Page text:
@Bob L: Exactly. I am into preparedness. It’s something that helps me focus when I travel. Mine is scaled down of course. 🙂 Thanks for remind me about the emergency cash! Hahah I forgot to mention that. I have a little pocket in my bag where I keep 10 yuan(not much, but it’s for a purpose). That’s enough to cover a taxi back home from anywhere in this small city.

    @Wade yeah, more than once I have left the house with a phone on low battery and have been able to use my charger in my bag to charge my phone while teaching a class.

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    • Wade Shepard May 20, 2012, 9:26 pm

      Right on, I’ve pinned a little cash in mine now. I use to keep some money in the brim of my hat like my grandfather use to do, but the inside of the bag is probably better unless in high probability for theft areas.

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  • alf May 20, 2012, 4:55 pm

    Great video and article.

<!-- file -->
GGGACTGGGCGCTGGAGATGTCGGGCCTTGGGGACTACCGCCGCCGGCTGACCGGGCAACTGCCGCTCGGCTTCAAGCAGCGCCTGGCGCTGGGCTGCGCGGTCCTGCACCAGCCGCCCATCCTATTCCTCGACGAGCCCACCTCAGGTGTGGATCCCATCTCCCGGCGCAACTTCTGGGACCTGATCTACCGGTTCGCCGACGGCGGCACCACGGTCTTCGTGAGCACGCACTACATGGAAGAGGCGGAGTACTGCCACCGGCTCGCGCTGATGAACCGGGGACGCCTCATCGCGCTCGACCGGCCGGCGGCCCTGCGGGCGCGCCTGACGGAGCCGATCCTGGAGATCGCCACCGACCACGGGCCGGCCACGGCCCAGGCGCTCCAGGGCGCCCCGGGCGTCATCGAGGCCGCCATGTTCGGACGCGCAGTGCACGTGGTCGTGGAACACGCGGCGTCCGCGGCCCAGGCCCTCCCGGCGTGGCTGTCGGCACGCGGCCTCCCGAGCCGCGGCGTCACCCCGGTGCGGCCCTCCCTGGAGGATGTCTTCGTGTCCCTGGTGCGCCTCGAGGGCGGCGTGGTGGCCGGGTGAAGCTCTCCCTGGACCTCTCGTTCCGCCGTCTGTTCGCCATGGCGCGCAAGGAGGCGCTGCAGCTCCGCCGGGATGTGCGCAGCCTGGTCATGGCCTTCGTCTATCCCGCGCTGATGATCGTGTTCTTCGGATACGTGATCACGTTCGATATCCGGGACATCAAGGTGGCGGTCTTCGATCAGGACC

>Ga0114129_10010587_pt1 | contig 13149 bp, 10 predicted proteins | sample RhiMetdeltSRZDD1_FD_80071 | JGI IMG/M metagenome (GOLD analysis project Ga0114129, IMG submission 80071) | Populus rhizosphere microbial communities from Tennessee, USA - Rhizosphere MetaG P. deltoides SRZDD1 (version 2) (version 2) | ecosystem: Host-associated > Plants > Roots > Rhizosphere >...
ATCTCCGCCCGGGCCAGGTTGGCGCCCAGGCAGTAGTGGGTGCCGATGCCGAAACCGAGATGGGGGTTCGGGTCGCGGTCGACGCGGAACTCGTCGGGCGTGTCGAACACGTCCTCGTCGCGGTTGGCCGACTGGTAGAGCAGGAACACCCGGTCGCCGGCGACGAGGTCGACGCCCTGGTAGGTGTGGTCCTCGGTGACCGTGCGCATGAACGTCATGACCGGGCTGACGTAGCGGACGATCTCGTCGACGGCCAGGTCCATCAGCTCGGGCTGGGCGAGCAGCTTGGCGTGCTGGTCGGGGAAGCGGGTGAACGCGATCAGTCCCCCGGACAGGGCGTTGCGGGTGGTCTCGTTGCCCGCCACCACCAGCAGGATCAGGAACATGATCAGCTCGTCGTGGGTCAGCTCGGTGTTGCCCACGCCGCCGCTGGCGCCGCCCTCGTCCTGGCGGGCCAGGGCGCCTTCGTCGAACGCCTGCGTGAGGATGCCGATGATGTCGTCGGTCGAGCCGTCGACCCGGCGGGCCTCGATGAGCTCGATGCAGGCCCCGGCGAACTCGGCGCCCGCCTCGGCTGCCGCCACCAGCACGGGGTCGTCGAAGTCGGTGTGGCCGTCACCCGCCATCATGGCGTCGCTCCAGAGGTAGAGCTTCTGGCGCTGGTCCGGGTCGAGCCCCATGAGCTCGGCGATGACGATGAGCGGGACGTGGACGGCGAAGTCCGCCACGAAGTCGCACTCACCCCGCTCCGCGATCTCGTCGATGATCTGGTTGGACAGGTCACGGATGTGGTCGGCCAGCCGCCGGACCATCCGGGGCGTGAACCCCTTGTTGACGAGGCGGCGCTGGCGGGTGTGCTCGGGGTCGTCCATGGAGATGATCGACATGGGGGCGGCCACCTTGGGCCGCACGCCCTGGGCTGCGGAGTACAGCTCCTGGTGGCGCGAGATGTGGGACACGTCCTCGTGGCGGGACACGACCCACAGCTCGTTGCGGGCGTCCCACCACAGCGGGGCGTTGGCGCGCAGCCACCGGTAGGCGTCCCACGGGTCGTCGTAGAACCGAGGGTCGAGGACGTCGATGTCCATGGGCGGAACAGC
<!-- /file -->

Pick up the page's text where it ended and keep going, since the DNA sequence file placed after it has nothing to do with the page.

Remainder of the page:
I have a couple items that I sometimes rotate between my rucksack and my EDC; for instance, if I know I won’t be needing my laptop, why take it? But some days, especially in hostels with bad internet, I need my laptop with me to go look for a cafe or somewhere I can sit unconspicuously for hours after having a coffee.

    Out more than one day, or hiking heavily? Better bring the deodorant too. Even though, now that I think about it, deodorant is small and light, and I could carry it around everyday, I am a sweaty guy anyway.

    Thanks for this article, I have been following this website since before I started travelling, and it has proven to be a valuable resource for living on the road with very limited resources (currently working at a hostel reception in Bulgaria in exchange of bed and food for 4 hours of work a day, sweet deal).

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    • Wade Shepard May 20, 2012, 9:20 pm

      Thanks for these additional tips. That Bulgaria deal sounds pretty good. Great to hear from you again.

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      • Wade Shepard May 21, 2012, 12:01 am

        I didn’t mean to make it seem like I don’t add any additional pieces of gear to this bag ever. I do put other things in it depending on the situation, but the stuff that I show above are the constant items that I always keep in the daypack.